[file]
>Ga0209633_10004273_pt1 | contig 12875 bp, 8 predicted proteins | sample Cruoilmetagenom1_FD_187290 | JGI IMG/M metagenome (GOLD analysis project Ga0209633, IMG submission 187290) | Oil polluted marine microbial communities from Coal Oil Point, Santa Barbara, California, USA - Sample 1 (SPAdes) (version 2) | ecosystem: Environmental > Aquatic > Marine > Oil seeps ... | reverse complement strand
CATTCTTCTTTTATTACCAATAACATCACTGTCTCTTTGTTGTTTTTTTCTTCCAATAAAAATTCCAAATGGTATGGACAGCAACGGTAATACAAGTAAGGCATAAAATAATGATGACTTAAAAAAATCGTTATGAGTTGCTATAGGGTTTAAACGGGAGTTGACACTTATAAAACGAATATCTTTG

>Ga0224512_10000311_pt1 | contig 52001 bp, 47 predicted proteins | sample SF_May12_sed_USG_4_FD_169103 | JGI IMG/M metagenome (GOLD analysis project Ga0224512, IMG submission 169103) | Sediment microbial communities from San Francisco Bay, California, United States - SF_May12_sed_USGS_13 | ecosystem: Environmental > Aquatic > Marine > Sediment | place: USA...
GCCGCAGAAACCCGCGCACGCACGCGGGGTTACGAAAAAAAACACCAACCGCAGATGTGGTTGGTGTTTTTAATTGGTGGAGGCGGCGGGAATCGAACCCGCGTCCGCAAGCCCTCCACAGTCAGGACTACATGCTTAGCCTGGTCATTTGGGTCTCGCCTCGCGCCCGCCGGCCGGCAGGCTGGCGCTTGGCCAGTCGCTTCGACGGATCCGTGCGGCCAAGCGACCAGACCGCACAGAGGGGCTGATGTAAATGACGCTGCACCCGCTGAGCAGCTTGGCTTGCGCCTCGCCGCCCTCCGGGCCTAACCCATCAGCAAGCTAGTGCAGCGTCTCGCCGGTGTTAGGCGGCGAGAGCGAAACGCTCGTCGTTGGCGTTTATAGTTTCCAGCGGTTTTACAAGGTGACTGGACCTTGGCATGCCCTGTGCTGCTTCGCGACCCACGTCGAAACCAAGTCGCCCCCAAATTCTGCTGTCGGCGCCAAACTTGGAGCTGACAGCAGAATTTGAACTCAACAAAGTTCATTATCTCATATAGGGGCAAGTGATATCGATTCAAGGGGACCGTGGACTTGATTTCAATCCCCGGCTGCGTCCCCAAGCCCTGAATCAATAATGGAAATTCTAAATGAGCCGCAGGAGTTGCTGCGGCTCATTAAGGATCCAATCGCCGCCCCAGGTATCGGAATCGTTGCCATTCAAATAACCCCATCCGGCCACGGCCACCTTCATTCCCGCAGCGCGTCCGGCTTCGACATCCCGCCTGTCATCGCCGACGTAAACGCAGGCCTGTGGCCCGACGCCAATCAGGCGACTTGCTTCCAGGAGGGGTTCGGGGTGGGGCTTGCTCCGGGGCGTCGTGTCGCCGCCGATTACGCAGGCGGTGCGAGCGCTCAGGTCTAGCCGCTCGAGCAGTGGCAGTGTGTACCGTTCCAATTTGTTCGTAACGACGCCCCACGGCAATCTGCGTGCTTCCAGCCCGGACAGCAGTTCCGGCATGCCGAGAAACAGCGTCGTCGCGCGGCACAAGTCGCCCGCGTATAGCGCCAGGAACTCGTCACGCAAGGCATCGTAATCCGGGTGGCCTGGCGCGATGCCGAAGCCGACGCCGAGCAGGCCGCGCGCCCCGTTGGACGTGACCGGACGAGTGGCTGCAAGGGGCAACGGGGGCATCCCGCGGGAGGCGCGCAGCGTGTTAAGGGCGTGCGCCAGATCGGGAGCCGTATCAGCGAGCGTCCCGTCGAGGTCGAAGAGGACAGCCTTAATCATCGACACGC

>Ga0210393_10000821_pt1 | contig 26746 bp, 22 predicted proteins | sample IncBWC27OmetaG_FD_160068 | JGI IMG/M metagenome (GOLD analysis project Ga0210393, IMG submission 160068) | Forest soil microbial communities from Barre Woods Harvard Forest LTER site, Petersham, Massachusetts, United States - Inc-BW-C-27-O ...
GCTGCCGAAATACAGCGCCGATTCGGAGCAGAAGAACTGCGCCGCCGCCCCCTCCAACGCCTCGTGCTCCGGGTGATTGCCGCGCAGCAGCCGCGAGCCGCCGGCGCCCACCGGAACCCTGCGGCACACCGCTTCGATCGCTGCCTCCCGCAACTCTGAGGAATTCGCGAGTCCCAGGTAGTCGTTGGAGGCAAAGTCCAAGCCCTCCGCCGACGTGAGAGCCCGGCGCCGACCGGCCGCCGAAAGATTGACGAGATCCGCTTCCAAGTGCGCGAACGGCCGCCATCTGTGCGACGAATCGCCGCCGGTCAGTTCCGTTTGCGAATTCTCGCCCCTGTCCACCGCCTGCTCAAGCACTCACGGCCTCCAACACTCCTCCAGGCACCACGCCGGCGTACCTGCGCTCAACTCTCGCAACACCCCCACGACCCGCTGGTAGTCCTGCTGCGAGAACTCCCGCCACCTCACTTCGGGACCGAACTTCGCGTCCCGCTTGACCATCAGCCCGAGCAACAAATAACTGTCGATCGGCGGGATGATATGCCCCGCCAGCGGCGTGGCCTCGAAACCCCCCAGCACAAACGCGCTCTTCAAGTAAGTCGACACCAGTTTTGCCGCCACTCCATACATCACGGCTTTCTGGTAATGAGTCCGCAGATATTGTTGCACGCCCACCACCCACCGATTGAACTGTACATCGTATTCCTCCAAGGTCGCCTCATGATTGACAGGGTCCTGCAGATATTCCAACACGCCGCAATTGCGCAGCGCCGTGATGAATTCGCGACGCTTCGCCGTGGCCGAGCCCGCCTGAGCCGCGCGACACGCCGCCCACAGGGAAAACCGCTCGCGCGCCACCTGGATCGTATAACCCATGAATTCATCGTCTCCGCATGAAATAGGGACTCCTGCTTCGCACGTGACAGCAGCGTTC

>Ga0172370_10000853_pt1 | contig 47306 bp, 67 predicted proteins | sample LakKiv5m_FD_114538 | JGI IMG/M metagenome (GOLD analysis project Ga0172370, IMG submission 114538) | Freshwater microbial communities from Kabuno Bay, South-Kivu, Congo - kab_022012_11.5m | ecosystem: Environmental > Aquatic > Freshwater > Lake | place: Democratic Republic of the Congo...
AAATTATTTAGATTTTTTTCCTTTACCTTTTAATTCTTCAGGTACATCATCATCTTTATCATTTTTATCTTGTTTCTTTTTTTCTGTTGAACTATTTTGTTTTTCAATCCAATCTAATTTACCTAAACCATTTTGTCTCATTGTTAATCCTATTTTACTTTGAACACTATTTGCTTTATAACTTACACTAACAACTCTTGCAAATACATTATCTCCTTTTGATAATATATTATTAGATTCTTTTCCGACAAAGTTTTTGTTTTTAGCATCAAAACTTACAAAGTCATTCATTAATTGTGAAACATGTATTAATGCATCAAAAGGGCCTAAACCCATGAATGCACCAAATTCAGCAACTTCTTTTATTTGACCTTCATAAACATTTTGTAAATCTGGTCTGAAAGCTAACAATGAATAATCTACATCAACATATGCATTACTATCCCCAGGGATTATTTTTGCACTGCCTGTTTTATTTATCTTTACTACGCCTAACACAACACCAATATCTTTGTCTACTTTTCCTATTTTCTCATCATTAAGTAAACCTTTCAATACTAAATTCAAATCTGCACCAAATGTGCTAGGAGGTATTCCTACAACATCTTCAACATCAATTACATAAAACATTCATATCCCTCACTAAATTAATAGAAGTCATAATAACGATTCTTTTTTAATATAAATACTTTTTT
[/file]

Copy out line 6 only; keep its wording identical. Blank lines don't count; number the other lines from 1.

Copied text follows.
GCTGCCGAAATACAGCGCCGATTCGGAGCAGAAGAACTGCGCCGCCGCCCCCTCCAACGCCTCGTGCTCCGGGTGATTGCCGCGCAGCAGCCGCGAGCCGCCGGCGCCCACCGGAACCCTGCGGCACACCGCTTCGATCGCTGCCTCCCGCAACTCTGAGGAATTCGCGAGTCCCAGGTAGTCGTTGGAGGCAAAGTCCAAGCCCTCCGCCGACGTGAGAGCCCGGCGCCGACCGGCCGCCGAAAGATTGACGAGATCCGCTTCCAAGTGCGCGAACGGCCGCCATCTGTGCGACGAATCGCCGCCGGTCAGTTCCGTTTGCGAATTCTCGCCCCTGTCCACCGCCTGCTCAAGCACTCACGGCCTCCAACACTCCTCCAGGCACCACGCCGGCGTACCTGCGCTCAACTCTCGCAACACCCCCACGACCCGCTGGTAGTCCTGCTGCGAGAACTCCCGCCACCTCACTTCGGGACCGAACTTCGCGTCCCGCTTGACCATCAGCCCGAGCAACAAATAACTGTCGATCGGCGGGATGATATGCCCCGCCAGCGGCGTGGCCTCGAAACCCCCCAGCACAAACGCGCTCTTCAAGTAAGTCGACACCAGTTTTGCCGCCACTCCATACATCACGGCTTTCTGGTAATGAGTCCGCAGATATTGTTGCACGCCCACCACCCACCGATTGAACTGTACATCGTATTCCTCCAAGGTCGCCTCATGATTGACAGGGTCCTGCAGATATTCCAACACGCCGCAATTGCGCAGCGCCGTGATGAATTCGCGACGCTTCGCCGTGGCCGAGCCCGCCTGAGCCGCGCGACACGCCGCCCACAGGGAAAACCGCTCGCGCGCCACCTGGATCGTATAACCCATGAATTCATCGTCTCCGCATGAAATAGGGACTCCTGCTTCGCACGTGACAGCAGCGTTC